Re-thinking the Coke Stop with Lizzy and Ali
Endurance athleticism, world traveling and compassionate community development is nothing new to Lizzy Brown and Ali Insall. Both accomplished marathon runners and avid philanthropists, signed up to ride the Tour D’Afrique was an obvious choice for these two young change makers.
Both Lizzy and Ali come from a place where the idea of turnings one’s personal challenges into something with a greater meaning is nothing new.Having dedicated their marathons to their respective mothers, one of whom has had two successful treatments for breast cancer, the other MS, these two have been fundraising for close to the heart charities for years. Realising through their fundraising that people want to get behind you when you do something like this, they took their personal challenges to the next level. They headed out to ride tip to tip of the UK, a 1,600km trip, which they dedicated to raising funds for the Alzheimer’s Society, another cause close to their family and loved ones. Returning home from this trip, they asked themselves what more they could do, how could they go bigger and what could they do more.
“We thought cycling across a continent might be fun”
After tossing ideas back and forth with who they should fundraise for,the perfect UK-Africa charity came forth; Colalife.org. Colalife.org was started 20 years ago by a UK couple living in Zambia at the time, working for an aid organization. The couple came to realize that everywhere they went, in tiny rural villages, they’d find coka cola while at the same time, drinking water was few and far between.They couldn’t get over the fact that there was Coka Cola and there were children dying of dehydration. In working to find a simple answer, they started thinking that instead of boycotting Coke to take advantage of its prevalence and how they could use Coka Cola to their advantage. They looked at the coke crates themselves and noticed that with all of the spare space in between the bottles the coke crates actually have quite a bit of spare space in them. A switch was flicked; Coke would become the distributor of a rehydration salt package designed for these children.These rehydration packets would get stored into little pods, inside this pod are sachets of rehydration salts, paired with a 200ml container,the exact dilution volume for a child size dose.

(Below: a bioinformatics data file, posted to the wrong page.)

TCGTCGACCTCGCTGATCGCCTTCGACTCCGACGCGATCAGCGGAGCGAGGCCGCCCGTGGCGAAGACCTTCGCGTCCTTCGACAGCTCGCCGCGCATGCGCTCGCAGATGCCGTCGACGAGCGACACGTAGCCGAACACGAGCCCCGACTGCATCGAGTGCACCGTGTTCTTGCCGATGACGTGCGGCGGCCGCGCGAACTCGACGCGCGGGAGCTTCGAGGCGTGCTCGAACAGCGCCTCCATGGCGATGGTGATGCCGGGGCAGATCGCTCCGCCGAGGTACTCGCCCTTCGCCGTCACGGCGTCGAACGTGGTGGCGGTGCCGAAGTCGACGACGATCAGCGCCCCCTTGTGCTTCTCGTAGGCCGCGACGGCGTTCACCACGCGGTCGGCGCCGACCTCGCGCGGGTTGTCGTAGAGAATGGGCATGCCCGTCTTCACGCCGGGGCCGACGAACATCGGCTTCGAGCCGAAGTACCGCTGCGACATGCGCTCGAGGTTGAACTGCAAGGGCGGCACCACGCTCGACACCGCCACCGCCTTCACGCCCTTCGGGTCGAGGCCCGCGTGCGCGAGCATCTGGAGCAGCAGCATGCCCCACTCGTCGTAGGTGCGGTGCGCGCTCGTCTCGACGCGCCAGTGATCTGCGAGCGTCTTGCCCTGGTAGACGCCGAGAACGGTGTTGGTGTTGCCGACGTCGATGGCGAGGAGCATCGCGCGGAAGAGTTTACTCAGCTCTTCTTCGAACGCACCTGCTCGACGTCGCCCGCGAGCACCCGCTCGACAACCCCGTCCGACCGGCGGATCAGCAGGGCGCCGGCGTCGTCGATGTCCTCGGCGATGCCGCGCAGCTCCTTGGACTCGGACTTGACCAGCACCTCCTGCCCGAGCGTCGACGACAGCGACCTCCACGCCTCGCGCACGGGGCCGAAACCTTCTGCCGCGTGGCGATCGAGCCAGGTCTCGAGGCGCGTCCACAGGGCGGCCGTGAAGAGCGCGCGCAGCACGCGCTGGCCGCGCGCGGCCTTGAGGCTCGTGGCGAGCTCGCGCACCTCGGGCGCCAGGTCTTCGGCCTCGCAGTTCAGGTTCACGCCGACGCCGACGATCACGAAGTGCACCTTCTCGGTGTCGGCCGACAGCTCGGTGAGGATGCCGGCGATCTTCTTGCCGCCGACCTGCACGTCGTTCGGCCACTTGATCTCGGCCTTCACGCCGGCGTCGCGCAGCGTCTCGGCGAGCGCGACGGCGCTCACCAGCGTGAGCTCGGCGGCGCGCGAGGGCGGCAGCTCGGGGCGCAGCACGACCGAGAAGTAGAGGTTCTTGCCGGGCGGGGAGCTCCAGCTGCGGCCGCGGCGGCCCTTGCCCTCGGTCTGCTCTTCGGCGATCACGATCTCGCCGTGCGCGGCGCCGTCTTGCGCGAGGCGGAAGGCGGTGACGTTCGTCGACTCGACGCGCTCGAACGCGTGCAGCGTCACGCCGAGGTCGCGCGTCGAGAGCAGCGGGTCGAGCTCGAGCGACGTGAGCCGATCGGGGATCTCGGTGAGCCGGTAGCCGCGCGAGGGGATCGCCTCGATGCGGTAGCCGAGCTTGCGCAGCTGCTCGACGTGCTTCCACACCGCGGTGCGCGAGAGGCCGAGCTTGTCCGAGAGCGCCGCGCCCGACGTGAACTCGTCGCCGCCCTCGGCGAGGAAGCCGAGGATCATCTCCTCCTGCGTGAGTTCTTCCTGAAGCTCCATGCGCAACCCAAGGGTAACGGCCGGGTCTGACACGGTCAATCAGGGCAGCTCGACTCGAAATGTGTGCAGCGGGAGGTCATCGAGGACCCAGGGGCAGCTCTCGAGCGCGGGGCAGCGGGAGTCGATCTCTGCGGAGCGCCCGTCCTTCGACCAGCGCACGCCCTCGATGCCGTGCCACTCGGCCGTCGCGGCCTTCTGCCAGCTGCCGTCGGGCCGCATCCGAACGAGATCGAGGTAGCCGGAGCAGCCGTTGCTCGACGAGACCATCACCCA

The pods are currently distributed at a cost, with the idea of a sustainable development model in mind, and even with this, the demand for these has become so high,that it is reaching beyond the distribution capabilities of the Coke crates themselves. Colalife is now taking this evidence of the demand to larger aid organizations in Zambia and beyond to turn this into a more wide spread, and long term solution.pingLizza and Ali’s personal hope for this tour is to see one of these packets for sale at one of the many Coke stops we pass by, bringing their efforts full circle, back to the bike, which in turn, is being used to fundraise for this brilliantly simple, small scale solution.